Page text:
The creation story subtext in Blade Runner can thus be read in opposing ways. This possibility for divergent readings, however, does not damage or confuse the text of Blade Runner as some critics suggest,11 but actually exemplifies one of its central strategies: a doubleness, a refusal to authorize one particular reading.12 At the heart of the film reside the often conflicting pulls of the two primary characters—blade runner Deckard and replicant Roy Batty.13 Over and over again, these two characters are paralleled with each other.14 Both are authorized killers who are good at their jobs, apparently because of their lack of emotion. Deckard reports that his ex-wife called him “sushi—cold fish” while the replicants are supposed to be void of feelings as well (that is why they are rooted out by the Voight- Kampff Empathy test). Both, however, find themselves experiencing much more emotion, and much more regret, about their actions. Roy even confesses to Tyrell about the violent acts he has committed, telling him, “I’ve done questionable things.” Similarly, Deckard had quit his job as a blade runner until he was forced back into the profession by Bryant, his unscrupulous superior.15 Further, the growing regret in each seems to be motivated by their affection for replicant females—Batty’s for Pris and Deckard’s for Rachael. These escalat­ing parallels come to a dramatic head in the climactic confrontation between the two. when both are injured in the same place—the hand. Batty has broken a number of Deckard’s fingers in retaliation for the deaths of the other replicants, then he drives a nail through his own hand in order to keep it functioning.16 Of course. Batty mimics Christ in this action as well as in his salvation of Deckard, accompanied symbolically by his release of a dove at his death.17 Deckard, too, parallels Christ, particularly in his words to Gaff after the con­frontation with Batty is over, “Finished,’’ echoing Jesus’s last words on the cross and an­nouncing his retirement as a blade runner.18 He follows up these actions by becoming a savior to Rachael, another replicant condemned to death. As they flee together, he and she appear ready to become a new Adam and Eve, representing the fusion of human and replicant.19
These doublings are at the heart of Blade Runner and provide the film with much of its resonance.20 The lines between Deckard and Batty are deliberately blurred to force viewers to grapple with the dilemma of what it means to be human. Both are heroes and killers, lovers and fighters, human and machine.21 In the same way, the varying uses of the Biblical allusions illustrate the dualities at the film’s core.
The complexities of these doublings are revealed even more emphatically in another Biblical narrative often overlooked in discussion of the film. Since the name of Rachael is featured prominently, we must look carefully at the passages in Genesis related not only to her, but to her husband, Jacob, and his twin brother. Esau. This story has particular rel­evance to the relationship of Deckard and Batty in Blade Runner. Genesis 25 describes the birth of Esau and Jacob to Isaac and Rebekah. The story of their gestation is an unusual one because “the children struggled together within her [Rebekah]’’ (Genesis 25:22) and God must explain to her: ‘Two nations are in your womb,/and two peoples born of you shall be divided;/the one shall be stronger than the otherythe elder shall serve the younger” (Genesis 25:23). When the twins are finally born, although Esau emerges first, Jacob is clutching his heel (Genesis 25:26).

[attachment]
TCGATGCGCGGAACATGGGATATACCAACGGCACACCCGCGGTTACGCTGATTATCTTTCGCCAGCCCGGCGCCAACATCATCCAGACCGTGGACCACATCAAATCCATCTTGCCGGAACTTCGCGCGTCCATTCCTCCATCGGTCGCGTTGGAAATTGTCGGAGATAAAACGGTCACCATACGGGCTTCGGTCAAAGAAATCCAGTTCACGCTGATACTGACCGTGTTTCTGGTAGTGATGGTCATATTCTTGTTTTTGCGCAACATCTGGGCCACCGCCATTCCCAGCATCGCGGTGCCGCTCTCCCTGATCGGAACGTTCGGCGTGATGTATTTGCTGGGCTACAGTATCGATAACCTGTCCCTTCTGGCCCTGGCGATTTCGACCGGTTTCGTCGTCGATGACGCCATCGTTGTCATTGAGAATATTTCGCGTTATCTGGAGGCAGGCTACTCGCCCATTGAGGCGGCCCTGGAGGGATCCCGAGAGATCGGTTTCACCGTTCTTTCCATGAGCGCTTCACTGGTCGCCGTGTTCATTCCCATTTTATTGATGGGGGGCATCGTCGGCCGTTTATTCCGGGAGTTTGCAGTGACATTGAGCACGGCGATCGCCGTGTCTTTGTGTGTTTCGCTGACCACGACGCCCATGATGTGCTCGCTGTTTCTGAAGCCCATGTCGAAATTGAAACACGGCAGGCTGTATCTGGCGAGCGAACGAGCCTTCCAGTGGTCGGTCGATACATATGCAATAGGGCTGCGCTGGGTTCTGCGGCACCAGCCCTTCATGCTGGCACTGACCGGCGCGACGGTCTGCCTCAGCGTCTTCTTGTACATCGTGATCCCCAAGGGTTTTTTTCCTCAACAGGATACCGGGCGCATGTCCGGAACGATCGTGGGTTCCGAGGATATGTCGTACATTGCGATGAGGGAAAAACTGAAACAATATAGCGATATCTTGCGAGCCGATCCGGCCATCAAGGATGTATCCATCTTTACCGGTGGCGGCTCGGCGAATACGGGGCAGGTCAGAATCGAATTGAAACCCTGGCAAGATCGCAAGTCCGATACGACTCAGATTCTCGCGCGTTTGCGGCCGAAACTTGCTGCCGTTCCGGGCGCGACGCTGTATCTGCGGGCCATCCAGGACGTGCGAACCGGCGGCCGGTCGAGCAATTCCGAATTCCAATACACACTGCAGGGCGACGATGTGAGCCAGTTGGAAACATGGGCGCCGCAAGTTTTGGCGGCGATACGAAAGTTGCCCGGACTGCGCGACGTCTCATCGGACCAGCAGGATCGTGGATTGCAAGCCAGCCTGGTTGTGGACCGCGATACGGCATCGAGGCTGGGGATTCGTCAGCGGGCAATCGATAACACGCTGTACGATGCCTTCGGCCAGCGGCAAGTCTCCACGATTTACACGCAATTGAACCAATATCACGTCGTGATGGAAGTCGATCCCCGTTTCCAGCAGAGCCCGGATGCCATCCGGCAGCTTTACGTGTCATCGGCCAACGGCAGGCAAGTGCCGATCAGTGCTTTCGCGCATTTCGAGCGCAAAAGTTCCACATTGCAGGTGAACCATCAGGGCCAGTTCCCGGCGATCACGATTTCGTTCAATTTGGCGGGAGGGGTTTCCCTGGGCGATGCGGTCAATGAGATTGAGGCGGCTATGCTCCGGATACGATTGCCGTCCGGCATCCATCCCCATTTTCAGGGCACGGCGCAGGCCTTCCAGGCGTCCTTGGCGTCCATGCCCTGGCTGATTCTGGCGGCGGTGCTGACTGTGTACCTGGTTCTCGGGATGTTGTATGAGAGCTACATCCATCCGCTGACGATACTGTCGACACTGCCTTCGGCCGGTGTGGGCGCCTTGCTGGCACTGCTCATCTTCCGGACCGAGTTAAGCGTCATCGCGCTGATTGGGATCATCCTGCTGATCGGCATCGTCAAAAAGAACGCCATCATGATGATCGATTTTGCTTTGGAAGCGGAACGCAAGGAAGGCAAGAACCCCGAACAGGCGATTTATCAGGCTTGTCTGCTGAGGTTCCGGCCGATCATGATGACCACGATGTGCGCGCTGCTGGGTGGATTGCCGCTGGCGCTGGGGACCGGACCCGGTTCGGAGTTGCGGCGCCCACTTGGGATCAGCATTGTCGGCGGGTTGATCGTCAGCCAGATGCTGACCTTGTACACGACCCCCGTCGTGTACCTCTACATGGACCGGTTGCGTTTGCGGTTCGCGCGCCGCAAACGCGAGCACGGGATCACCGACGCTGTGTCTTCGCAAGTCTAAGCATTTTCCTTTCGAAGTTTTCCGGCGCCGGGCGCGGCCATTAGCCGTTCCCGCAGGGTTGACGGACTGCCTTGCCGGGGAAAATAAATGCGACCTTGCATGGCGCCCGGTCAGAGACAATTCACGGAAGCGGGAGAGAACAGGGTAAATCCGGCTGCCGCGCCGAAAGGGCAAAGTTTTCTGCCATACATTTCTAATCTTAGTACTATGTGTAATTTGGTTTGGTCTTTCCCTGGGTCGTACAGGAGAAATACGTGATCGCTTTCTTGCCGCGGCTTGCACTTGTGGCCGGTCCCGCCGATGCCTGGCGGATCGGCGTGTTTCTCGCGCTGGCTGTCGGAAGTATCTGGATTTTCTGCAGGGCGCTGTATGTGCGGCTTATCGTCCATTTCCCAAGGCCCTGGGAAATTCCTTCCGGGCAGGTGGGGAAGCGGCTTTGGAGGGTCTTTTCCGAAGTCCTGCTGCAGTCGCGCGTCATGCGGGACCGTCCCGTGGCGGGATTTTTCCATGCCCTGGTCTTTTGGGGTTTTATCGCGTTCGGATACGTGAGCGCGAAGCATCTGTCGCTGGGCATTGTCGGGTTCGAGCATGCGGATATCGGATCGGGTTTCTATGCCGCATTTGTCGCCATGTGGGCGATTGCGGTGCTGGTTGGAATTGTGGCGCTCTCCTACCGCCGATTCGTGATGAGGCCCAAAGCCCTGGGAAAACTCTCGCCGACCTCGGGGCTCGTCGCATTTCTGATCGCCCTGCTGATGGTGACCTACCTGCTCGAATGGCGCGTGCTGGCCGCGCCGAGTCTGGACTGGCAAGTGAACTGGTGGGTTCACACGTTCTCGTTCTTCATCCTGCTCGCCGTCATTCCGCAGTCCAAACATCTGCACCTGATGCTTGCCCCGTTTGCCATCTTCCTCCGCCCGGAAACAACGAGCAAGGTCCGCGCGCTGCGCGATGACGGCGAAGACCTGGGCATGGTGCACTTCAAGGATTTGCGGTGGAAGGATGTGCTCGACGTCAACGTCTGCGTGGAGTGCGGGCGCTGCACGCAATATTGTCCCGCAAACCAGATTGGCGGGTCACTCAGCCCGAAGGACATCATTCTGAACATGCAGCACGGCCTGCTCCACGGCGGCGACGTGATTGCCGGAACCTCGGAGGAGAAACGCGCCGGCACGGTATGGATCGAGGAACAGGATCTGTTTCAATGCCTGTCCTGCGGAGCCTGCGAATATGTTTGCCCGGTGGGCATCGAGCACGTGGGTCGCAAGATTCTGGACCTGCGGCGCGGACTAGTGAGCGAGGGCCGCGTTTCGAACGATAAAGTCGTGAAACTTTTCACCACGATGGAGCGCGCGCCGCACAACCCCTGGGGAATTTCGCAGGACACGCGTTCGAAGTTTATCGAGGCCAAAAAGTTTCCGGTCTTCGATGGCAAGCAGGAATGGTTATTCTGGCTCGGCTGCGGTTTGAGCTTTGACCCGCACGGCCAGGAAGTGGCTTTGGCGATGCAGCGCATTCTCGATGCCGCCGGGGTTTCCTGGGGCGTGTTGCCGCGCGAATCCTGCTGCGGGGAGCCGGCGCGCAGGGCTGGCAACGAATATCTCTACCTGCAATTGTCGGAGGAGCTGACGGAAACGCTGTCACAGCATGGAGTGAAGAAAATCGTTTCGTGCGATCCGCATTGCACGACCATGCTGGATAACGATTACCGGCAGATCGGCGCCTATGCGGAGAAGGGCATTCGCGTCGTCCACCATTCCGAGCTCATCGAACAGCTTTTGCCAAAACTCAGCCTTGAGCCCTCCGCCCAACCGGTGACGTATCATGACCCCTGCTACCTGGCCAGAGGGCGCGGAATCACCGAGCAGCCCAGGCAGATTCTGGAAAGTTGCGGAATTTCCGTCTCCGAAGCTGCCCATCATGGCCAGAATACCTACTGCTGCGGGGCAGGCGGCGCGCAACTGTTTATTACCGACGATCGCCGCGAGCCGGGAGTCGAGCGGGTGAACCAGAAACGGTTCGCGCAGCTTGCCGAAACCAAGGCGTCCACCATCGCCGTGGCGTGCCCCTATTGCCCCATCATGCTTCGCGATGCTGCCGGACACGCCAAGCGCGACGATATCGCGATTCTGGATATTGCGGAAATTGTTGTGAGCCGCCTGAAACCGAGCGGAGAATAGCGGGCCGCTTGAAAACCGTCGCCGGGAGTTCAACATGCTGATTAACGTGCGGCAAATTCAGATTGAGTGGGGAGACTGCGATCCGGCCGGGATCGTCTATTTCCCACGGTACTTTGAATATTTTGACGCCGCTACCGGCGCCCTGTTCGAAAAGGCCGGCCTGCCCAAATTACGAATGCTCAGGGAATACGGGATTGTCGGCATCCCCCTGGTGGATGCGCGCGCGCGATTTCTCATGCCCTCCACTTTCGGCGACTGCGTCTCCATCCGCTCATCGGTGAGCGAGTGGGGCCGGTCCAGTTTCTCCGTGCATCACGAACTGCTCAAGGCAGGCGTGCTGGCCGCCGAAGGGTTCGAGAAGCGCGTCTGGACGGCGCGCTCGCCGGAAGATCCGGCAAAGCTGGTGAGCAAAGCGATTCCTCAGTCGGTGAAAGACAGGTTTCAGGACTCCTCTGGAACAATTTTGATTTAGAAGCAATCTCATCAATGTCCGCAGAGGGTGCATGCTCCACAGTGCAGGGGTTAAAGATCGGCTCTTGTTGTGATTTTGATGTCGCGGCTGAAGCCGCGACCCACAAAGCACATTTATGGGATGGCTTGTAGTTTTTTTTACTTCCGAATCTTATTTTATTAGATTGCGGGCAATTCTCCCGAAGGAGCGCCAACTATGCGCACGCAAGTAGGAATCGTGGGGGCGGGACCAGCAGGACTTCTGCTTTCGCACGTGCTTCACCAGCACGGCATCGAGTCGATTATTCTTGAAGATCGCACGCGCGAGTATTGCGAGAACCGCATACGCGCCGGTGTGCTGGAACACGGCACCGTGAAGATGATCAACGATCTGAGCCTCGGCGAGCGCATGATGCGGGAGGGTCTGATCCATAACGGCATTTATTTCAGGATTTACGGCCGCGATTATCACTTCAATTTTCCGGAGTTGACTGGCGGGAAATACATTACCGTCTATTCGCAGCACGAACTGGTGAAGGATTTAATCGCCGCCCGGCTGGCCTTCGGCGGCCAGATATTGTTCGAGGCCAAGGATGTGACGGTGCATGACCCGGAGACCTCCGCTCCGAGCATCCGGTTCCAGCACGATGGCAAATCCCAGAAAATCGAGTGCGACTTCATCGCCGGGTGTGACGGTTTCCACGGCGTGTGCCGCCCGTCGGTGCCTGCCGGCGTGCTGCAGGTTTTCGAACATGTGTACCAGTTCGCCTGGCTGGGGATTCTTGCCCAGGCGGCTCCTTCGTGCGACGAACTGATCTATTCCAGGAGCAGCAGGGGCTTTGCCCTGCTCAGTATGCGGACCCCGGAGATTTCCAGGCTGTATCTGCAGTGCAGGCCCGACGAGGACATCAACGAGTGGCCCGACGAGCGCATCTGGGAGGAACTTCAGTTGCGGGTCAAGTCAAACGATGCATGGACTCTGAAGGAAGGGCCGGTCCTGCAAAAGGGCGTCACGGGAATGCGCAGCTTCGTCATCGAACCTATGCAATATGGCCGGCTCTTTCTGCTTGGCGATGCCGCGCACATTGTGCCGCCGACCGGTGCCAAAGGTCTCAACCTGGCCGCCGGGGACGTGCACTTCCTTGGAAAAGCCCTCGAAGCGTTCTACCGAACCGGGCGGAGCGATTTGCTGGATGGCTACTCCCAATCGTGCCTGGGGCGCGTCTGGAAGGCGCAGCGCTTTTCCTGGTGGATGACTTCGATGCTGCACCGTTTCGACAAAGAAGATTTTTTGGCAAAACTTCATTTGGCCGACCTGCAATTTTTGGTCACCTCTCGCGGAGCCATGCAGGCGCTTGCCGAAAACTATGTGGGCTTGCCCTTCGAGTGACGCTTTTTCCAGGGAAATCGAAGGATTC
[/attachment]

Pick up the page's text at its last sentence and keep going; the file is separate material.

This sibling rivalry recounted in Genesis plays an important role in Blade Runner as the film continually emphasizes the familial characteristics shared by Deckard and Batty.22 Indeed, in an early draft of the screenplay, Deckard sees the fraternal relationship between himself and his foe, “In my ow n modest way, I was a combat model, Roy Batty was my late brother” (qtd. in Kolb 140). Although these words did not make it into the shooting version of the script, their import remains. Therefore, the story of Jacob and Esau takes on a special significance. These twins arc paralleled by Deckard and Batty; however, once again, deter­mining which figure is to be equated with which is not an easy task.
In a basic sense, the parallel between Jacob and Deckard is most obvious since, in the Biblical narrative, Jacob is the one involved with Rachel. To an extent, Deckard does match the craftiness and ruthlessness of his predecessor. In Genesis. Jacob first buys his brother’s birthright, then steals Esau’s blessing by disguising himself as his twin in order to fool his blind father, Isaac. In a similar way, Deckard often resorts to trickery in order to deceive the renegade replicants, such as when he approaches Zhora posing as an inspector from the Confidential Committee on Moral Abuses or when he introduces himself to Pris over the phone as a friend of J.F. Sebastian. Further, he does whatever it takes takes to accomplish his goals, no matter how ruthless the action, even shooting a female replicant in the back. Of course, these actions are eventually revisited on him as they were on Jacob. In the Bib­lical tale, Jacob has to flee after stealing Esau’s blessing. Upon arriving at the home of his kinsman. Jacob falls in love with Laban’s daughter, Rachel, and contracts to work for him for seven years in order to marry her. However, on their wedding night. Laban substitutes his elder daughter. Leah, for Rachel (Genesis 29:23-25). Thus, the trickster Jacob himself becomes the object of a deception. Laban is thereby able to lure him into another seven years of servitude. In a similar maneuver, Deckard’s former superior. Bryant, forces Deckard to return to the ranks of the blade runners. Deckard must also perform enforced labor in order to gain his eventual freedom (Bryant may also be using the replicant Rachael as a pawn in this particular game).23 Also like Jacob. Deckard eventually breaks free, reconciles with his brother, and may possibly become the patriarch of a new nation.24